K.V. Subramanya

Road safety survey to focus on safety around the schools

  • School area safety is one of the key components under B-TRAC 2010
  • Drive soon against vehicles carrying children more than the prescribed number

    BANGALORE: FEBRUARY 22, 2006: Hemalatha (14), a Class VIII student of Nethaji Subashchandra Bose Government School in Jeevanbimanagar, was killed on the spot after a construction material-laden lorry ran over her in front of her school.

    Around 9 a.m., Hemalatha and a few girls got down from a Bangalore Metropolitan Transport Corporation (BMTC) bus and were crossing the road in a group to reach the school. They were taken by surprise on seeing a lorry speeding behind them. While some of them ran to safety, Hemalatha came under the wheels of the lorry.

    AUGUST 30, 2006: Abijith (12), a Class VI student of Holy Cross School in Indiranagar, was killed after a BMTC bus knocked him down at the junction of Indiranagar 100-Foot Road and Old Madras Road. The accident occurred around 8.30 a.m. when Abijith and a few other children were crossing the road at the junction to reach school.

    Such incidents, fortunately not many, have highlighted how unsafe the roads around the schools are. Absence of barricaded footpaths, pedestrian crossing facilities and road humps near the schools and vehicles jumping the speed limit in the school zone have been contributing to such accidents. According to Additional Commissioner of Police (Traffic) M.N. Reddi, school area safety is one of the key components of the comprehensive road safety programme to be taken up under the Rs. 350-crore Bangalore Traffic Improvement Programme B-TRAC 2010.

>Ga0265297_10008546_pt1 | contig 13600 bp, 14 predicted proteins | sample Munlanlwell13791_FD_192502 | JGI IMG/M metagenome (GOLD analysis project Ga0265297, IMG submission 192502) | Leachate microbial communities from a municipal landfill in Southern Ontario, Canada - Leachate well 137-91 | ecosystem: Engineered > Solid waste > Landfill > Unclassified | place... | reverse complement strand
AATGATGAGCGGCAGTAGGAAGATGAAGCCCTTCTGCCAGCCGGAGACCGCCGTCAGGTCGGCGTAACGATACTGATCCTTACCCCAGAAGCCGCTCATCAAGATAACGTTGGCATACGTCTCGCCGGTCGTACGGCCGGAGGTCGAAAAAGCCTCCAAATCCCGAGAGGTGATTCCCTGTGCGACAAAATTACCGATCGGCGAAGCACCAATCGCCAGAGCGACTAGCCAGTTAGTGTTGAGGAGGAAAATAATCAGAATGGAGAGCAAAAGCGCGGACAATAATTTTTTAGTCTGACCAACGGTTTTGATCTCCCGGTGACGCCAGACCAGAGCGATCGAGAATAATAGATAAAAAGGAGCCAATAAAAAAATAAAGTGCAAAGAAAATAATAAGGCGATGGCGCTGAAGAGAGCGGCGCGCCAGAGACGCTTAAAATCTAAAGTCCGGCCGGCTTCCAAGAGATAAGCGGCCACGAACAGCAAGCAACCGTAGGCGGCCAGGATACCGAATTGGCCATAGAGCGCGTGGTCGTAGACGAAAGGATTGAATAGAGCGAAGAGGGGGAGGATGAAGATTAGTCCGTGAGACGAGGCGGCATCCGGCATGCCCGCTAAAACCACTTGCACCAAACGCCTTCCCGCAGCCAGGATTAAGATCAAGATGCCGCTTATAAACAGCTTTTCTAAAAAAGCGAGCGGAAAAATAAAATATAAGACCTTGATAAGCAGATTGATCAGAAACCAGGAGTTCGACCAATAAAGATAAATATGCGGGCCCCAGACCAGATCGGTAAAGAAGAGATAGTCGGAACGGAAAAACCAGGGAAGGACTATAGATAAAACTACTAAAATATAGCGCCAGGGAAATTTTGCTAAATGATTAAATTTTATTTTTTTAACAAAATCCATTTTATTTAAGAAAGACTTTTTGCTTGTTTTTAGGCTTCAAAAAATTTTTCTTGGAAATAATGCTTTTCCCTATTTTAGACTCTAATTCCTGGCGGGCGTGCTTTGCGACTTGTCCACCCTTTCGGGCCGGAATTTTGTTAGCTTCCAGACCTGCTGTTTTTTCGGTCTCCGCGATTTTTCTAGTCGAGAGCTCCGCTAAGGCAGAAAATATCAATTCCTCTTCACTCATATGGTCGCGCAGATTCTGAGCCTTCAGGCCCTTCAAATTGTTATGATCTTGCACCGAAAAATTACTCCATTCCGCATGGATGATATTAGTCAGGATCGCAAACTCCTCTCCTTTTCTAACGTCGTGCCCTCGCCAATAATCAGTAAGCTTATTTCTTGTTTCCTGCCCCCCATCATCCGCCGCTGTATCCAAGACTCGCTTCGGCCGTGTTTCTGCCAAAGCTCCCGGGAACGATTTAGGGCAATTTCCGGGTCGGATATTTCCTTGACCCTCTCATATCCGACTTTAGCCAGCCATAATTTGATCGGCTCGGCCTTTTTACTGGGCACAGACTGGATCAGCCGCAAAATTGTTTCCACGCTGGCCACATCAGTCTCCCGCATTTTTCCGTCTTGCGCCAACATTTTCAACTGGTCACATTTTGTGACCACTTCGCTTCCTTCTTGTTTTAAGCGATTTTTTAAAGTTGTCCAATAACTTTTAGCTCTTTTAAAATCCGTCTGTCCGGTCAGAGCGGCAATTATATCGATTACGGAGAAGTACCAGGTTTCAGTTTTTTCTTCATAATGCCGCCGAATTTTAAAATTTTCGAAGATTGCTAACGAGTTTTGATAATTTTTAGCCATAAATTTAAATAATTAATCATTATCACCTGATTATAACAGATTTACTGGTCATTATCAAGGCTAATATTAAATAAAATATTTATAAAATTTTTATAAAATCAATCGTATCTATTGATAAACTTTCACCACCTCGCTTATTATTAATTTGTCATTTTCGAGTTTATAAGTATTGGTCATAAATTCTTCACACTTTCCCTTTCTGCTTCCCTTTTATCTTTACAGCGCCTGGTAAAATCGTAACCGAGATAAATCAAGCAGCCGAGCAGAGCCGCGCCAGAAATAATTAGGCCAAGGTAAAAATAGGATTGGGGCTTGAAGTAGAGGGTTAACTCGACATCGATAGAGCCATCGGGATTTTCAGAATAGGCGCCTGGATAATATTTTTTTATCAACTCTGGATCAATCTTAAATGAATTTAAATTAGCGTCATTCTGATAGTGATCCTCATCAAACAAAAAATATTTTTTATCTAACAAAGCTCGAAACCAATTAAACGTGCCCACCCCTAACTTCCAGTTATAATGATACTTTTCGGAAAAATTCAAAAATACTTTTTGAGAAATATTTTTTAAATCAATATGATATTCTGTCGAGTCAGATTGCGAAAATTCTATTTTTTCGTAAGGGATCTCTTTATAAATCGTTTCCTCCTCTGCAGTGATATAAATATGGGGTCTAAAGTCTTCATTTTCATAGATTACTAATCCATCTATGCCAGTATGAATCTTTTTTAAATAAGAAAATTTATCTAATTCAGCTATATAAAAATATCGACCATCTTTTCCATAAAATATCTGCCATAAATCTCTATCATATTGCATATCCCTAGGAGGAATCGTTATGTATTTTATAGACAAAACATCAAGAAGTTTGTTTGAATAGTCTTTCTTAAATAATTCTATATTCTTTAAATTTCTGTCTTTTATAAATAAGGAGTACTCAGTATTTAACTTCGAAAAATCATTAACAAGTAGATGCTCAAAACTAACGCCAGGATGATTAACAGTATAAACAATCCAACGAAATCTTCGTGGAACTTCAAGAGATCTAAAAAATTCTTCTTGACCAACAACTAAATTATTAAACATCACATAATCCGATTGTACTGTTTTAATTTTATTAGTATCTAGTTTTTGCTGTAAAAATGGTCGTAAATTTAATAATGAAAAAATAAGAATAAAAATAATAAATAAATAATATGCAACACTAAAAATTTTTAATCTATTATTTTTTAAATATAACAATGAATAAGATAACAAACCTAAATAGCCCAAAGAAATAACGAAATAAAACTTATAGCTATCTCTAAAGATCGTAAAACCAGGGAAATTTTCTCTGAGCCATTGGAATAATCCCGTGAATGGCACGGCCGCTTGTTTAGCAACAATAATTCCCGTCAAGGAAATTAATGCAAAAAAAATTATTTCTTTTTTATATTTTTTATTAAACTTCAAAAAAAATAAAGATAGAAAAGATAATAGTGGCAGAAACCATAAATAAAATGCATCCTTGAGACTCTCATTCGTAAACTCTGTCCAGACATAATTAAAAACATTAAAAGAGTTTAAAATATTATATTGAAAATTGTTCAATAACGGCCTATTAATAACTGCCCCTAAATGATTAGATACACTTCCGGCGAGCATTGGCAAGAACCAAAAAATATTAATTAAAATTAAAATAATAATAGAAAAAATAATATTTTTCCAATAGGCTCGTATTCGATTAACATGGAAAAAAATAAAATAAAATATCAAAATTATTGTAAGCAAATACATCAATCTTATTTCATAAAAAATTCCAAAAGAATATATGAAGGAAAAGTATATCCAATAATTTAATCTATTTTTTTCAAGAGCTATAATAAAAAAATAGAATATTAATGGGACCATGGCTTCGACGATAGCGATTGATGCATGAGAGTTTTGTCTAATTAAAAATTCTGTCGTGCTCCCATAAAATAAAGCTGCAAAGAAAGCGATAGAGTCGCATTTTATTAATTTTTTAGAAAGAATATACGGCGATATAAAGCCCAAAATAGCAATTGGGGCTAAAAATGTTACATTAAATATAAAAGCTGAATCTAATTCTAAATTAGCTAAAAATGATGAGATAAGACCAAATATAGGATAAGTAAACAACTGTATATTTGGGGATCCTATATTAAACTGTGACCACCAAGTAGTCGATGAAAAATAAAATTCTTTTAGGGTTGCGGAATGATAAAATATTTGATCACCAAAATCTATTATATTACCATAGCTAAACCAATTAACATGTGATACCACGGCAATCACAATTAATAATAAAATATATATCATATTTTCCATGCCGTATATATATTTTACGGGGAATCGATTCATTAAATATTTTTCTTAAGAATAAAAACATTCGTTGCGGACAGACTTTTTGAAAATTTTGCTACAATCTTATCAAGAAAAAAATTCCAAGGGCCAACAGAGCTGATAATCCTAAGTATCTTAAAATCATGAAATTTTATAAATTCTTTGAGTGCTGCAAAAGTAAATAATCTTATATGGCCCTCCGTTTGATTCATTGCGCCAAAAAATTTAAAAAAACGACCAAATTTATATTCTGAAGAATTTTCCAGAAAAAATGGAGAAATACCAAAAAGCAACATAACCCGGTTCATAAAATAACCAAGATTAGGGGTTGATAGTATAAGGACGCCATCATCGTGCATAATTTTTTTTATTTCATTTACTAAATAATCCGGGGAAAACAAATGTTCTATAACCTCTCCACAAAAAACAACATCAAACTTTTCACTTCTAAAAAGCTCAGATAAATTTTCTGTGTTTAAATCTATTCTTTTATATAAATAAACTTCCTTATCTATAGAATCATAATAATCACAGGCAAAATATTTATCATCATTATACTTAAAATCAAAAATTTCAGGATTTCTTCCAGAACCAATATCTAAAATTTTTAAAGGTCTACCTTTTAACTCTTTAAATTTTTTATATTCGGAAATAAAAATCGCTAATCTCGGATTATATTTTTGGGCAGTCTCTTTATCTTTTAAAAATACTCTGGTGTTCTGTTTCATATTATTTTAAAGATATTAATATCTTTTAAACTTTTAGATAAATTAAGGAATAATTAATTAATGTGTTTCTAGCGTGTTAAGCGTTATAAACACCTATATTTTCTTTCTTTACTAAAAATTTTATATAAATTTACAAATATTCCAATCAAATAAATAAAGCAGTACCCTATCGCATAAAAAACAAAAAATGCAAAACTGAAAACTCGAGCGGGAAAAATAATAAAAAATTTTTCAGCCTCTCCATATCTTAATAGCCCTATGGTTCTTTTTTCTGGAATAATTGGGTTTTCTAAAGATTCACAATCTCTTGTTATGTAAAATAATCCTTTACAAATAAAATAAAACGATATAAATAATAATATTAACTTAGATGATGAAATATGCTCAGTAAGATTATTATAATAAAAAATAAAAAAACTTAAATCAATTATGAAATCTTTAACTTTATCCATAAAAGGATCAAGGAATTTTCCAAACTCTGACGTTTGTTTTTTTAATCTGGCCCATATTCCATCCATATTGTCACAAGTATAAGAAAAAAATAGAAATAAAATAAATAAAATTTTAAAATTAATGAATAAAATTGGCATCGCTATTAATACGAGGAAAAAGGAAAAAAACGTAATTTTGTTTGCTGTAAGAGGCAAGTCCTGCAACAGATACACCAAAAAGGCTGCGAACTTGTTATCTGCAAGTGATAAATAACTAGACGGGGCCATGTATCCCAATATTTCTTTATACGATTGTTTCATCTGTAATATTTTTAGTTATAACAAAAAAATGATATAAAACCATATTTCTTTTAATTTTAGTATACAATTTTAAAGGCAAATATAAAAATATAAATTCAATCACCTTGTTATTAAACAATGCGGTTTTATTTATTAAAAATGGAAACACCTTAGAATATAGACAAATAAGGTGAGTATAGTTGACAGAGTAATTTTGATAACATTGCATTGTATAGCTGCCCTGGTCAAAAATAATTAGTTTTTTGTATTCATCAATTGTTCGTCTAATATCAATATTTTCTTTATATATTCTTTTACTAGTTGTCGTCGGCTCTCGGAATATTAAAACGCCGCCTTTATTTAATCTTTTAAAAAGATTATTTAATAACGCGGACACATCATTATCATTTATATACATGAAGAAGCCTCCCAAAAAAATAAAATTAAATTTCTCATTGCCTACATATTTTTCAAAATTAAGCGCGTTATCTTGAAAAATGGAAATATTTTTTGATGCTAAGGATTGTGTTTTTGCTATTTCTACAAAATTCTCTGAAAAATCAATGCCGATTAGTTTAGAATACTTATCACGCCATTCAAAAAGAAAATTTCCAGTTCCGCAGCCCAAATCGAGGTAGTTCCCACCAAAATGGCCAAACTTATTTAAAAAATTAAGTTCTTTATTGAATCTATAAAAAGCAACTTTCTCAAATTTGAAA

Mr. Reddi told The Hindu that the police would soon select an expert agency, through tenders, to conduct the road safety survey and the report would be ready in a few months.

    While looking into various factors contributing to road accidents and identifying accident-prone spots in the city, the survey would focus on safety around the schools.

    Barricading of footpaths, painting zebra crossing, installing pedestrian controlled signal lights and putting up traffic signage around the schools would be taken up shortly.

    Besides, depending on the survey report, pedestrian underpass/overpass would be constructed near schools. At present policemen are being deployed near schools in busy areas to regulate traffic during the peak hours, he said.

    Mr. Reddi said he had instructed his staff to launch a special drive from June 11 to book autorickshaw and cab drivers carrying children in excess of the prescribed number. The drive will be in such a manner that the students would not be affected, he added.

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